Mobile Crowdsensing Platform
Dmytro @ stock.adobe.com
This platform uses cloud computing to gather and organize real-time data from micro-sensors in smart communication devices such as smartphones, tablets, or wearables. Instead of creating a smart grid or ubiquitous surveillance methods to collect data, citizens can individually opt-in with their devices, creating a powerful network of distributed sensors. By collectively extracting information about the environment, weather, urban mobility, and other useful sensory information, crowdsensing platforms could record, measure, map, and offer visualization of massive crowdsourced data in order to access common interest themes.
A variety of mobile-phone applications use crowdsensing today to help millions of users avoid traffic congestion and help decrease air and sound pollution levels, as well as measuring large-scale phenomena related to public-works issues such as damaged or broken public property (e.g., traffic light outages, potholes, etc.). A Mobile Crowdsensing Platform can also be used to measure pollution levels in a city or water levels in estuaries, monitor wildlife habitats, or utilize microphones in mobile phones to control noise levels in communities. Furthermore, by tracking the movements of thousands of people and correlating this with the time and speed of travel, it could synchronize the public transportation network of a big city with its inhabitants' daily habits and lifestyles.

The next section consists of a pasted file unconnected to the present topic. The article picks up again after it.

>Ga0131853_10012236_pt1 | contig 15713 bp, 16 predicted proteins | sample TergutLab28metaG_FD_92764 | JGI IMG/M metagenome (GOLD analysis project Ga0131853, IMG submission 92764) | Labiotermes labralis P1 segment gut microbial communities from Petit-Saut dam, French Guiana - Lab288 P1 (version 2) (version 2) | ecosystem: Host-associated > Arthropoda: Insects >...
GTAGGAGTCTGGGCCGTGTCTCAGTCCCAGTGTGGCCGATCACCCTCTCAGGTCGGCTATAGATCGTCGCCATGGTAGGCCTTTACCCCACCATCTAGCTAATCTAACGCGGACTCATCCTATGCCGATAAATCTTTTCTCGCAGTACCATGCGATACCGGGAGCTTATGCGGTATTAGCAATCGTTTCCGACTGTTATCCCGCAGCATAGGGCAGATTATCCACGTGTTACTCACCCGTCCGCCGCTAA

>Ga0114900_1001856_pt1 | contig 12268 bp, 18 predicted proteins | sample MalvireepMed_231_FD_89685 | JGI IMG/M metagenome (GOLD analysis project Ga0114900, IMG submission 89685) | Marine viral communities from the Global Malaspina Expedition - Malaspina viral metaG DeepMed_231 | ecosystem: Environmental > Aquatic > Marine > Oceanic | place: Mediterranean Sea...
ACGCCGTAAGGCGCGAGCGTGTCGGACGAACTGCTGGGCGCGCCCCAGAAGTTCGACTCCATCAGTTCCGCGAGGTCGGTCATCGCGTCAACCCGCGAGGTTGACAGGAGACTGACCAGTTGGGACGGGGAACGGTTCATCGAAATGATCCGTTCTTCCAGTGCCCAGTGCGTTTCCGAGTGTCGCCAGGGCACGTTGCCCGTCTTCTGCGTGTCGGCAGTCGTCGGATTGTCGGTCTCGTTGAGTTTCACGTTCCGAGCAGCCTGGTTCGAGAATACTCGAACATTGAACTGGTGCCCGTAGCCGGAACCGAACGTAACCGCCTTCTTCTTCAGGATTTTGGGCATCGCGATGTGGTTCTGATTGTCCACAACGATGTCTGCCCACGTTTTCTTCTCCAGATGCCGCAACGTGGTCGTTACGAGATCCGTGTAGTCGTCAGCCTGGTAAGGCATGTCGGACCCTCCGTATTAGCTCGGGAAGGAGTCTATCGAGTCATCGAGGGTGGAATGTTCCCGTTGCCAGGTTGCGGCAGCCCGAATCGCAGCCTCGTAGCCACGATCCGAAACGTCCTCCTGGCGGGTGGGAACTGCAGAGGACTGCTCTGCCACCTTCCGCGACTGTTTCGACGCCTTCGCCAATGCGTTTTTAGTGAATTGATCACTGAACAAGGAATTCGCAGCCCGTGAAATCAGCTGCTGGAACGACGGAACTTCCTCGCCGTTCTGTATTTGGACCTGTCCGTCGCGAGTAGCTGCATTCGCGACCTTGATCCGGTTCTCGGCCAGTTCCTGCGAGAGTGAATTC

This platform raises different privacy concerns as it collects sensitive data from citizens (such as the user's location or interests) and needs to constantly update its cybersecurity measures in order to keep up with emerging threats to citizen data.
By crowdsourcing areas with high crime rates or attacks, this technology may highlight risky spaces for women, trans, and non-binary individuals.
Helps marginalized people access cities more safely and actively participate in decisions that were previously handled only by those in power.